Tea tree and lavender oils demonstrate not only strong antibacterial activity but also have an immunostimulatory effect. After inhalation of essential oils, no bacteria were found in the sputum, while alleviation of clinical symptoms and increased granulocyte chemiluminescence was observed, as well as a reduction in the incidence of infection in patients with bacterial respiratory infections .
The application of strong vapours from eucalyptus oil and tea tree oil to prevent respiratory system diseases as colds, flus, pneumonia, tuberculosis, and opportunistic infections in individuals with cystic fibrosis was reported. The tested essential oils are active against bacteria caused by opportunistic infections as Staphylococcus aureus. Another study described the use of some essential oils in preventing, treating and curing infections of the human respiratory system by pathogens causing severe acute respiratory syndrome (SARS). The authors recommend the use of vapours of oils Melaleuca alternifolia to reduce the risks of infection in public places (Sienkiewicz, Kowalczyk and Wasiela, 2012).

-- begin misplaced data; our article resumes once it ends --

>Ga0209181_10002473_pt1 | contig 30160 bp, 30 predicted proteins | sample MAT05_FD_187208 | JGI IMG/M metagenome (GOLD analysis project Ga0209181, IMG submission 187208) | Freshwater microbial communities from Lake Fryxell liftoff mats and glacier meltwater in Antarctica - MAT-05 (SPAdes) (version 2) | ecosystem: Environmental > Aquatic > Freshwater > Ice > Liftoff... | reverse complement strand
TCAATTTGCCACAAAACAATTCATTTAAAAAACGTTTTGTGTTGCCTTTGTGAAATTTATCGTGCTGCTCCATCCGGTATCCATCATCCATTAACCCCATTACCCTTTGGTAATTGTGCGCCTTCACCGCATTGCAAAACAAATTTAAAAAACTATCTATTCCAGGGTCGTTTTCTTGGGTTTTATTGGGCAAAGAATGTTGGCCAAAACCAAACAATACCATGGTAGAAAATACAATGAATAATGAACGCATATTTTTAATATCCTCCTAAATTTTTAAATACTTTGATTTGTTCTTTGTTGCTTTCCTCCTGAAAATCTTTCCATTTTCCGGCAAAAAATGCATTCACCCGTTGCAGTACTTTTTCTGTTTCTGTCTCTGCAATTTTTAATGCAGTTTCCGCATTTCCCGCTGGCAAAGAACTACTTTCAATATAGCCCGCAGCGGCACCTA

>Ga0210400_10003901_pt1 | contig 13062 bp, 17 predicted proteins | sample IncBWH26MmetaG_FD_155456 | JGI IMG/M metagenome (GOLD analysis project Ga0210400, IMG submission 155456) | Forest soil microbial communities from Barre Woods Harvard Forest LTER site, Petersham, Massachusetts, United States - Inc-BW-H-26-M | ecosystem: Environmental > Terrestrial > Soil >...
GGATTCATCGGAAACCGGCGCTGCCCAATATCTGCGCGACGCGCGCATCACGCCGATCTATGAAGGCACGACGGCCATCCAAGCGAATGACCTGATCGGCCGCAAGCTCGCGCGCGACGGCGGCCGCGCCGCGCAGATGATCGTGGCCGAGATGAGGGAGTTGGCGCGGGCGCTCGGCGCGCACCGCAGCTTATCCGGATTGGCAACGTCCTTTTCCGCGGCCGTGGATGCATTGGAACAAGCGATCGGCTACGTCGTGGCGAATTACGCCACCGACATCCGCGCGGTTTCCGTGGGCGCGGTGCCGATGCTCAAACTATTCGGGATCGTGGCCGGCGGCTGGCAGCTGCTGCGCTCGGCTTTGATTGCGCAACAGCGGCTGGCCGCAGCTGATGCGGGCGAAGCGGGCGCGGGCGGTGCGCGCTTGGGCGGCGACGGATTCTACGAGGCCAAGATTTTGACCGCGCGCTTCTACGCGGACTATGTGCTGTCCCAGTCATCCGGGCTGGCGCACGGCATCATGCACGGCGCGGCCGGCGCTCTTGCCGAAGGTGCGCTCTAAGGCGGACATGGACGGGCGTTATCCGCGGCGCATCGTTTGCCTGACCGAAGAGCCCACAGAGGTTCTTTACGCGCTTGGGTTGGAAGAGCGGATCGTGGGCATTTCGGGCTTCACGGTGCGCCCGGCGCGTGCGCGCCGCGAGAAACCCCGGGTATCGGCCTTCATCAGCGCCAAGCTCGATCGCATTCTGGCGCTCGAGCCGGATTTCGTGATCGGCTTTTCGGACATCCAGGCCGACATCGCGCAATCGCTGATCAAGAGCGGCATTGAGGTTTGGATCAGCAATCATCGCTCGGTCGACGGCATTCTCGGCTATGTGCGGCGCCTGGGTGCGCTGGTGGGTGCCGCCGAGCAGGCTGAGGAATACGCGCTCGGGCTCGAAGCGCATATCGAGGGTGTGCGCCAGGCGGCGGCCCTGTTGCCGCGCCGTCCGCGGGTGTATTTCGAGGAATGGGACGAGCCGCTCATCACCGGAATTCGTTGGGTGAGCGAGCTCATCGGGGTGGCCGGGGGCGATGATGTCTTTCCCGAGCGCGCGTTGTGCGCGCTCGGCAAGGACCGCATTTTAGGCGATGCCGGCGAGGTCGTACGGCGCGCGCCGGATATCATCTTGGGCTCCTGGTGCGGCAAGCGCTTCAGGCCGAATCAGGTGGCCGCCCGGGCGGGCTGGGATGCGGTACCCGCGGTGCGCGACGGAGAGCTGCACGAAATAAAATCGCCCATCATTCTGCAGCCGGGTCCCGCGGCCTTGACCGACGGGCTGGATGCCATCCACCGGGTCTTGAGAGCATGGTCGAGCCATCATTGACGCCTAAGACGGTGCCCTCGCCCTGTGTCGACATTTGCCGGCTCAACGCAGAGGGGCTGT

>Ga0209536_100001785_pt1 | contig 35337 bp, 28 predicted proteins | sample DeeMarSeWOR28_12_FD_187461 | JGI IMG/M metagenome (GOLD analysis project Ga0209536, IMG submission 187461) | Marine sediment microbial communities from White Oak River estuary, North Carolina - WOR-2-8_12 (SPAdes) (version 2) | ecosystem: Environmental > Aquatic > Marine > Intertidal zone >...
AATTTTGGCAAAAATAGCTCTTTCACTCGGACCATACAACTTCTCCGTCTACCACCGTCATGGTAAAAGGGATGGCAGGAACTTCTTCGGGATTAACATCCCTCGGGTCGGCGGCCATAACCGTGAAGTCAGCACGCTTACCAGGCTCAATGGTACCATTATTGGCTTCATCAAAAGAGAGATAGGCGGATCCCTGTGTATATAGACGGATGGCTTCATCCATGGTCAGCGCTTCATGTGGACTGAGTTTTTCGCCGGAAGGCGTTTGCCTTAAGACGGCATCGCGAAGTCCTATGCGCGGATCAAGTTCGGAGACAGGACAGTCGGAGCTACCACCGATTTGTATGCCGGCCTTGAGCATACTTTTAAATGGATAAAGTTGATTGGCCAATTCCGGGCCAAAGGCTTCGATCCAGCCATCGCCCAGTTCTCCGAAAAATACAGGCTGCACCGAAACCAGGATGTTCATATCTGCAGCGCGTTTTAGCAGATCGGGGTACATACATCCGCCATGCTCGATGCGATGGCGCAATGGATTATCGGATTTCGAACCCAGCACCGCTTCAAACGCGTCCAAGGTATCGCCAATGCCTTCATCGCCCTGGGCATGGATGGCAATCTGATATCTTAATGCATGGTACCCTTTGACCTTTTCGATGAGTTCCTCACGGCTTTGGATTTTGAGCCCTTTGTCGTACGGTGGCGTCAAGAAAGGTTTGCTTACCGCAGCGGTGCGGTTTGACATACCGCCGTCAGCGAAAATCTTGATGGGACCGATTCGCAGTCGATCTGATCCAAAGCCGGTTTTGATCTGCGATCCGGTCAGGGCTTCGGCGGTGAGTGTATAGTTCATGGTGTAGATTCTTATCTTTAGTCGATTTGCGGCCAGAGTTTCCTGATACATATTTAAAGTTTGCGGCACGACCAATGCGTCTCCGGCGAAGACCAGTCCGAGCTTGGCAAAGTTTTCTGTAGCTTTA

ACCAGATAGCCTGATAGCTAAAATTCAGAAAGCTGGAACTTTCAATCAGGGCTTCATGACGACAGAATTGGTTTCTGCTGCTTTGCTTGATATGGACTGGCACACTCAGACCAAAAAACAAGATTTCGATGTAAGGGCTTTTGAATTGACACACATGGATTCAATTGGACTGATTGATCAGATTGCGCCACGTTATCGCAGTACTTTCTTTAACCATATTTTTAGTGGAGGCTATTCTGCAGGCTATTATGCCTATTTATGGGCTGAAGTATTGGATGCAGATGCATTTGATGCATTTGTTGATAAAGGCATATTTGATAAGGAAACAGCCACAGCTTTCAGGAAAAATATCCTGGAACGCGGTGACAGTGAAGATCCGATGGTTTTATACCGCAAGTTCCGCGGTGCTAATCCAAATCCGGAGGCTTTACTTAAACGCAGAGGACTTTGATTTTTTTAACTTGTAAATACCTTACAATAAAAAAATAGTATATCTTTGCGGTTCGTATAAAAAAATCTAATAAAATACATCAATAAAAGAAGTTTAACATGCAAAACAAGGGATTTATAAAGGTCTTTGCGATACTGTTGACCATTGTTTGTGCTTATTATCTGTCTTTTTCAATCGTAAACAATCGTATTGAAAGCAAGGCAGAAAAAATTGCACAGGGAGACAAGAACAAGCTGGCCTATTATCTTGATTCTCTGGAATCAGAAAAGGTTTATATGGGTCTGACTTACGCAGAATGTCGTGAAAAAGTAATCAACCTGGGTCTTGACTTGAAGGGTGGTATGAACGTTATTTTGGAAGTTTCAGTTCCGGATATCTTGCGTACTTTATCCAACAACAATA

The lipophilic nature of M. alternifolia oil enables it to penetrate skin and potentiates its antiseptic action. On the other hand, it can increase the possibility of toxicity due to dermal absorption (Carson and Riley, 1993). The enhanced antimicrobial activity of terpinen-4-ol is thought to be as a result of its favourable hydrophobic hydrophilic character, in that it possesses sufficient hydrophilicity to diffuse through surrounding water to the bacterial cytoplasmic membrane and sufficient hydrophobicity to then diffuse through the bacterial cytoplasmic membrane (Carson, Mee and Riley, 2002). Furthermore, non-oxygenated components of TTO, such as gamma-terpinene, reduce the aqueous solubility of terpinen-4-ol, thereby reducing the concentration at the bacterial cell surface and reducing the level of bactericidal activity shown by the TTO complete formulation (Cox, Mann and Markham, 2001).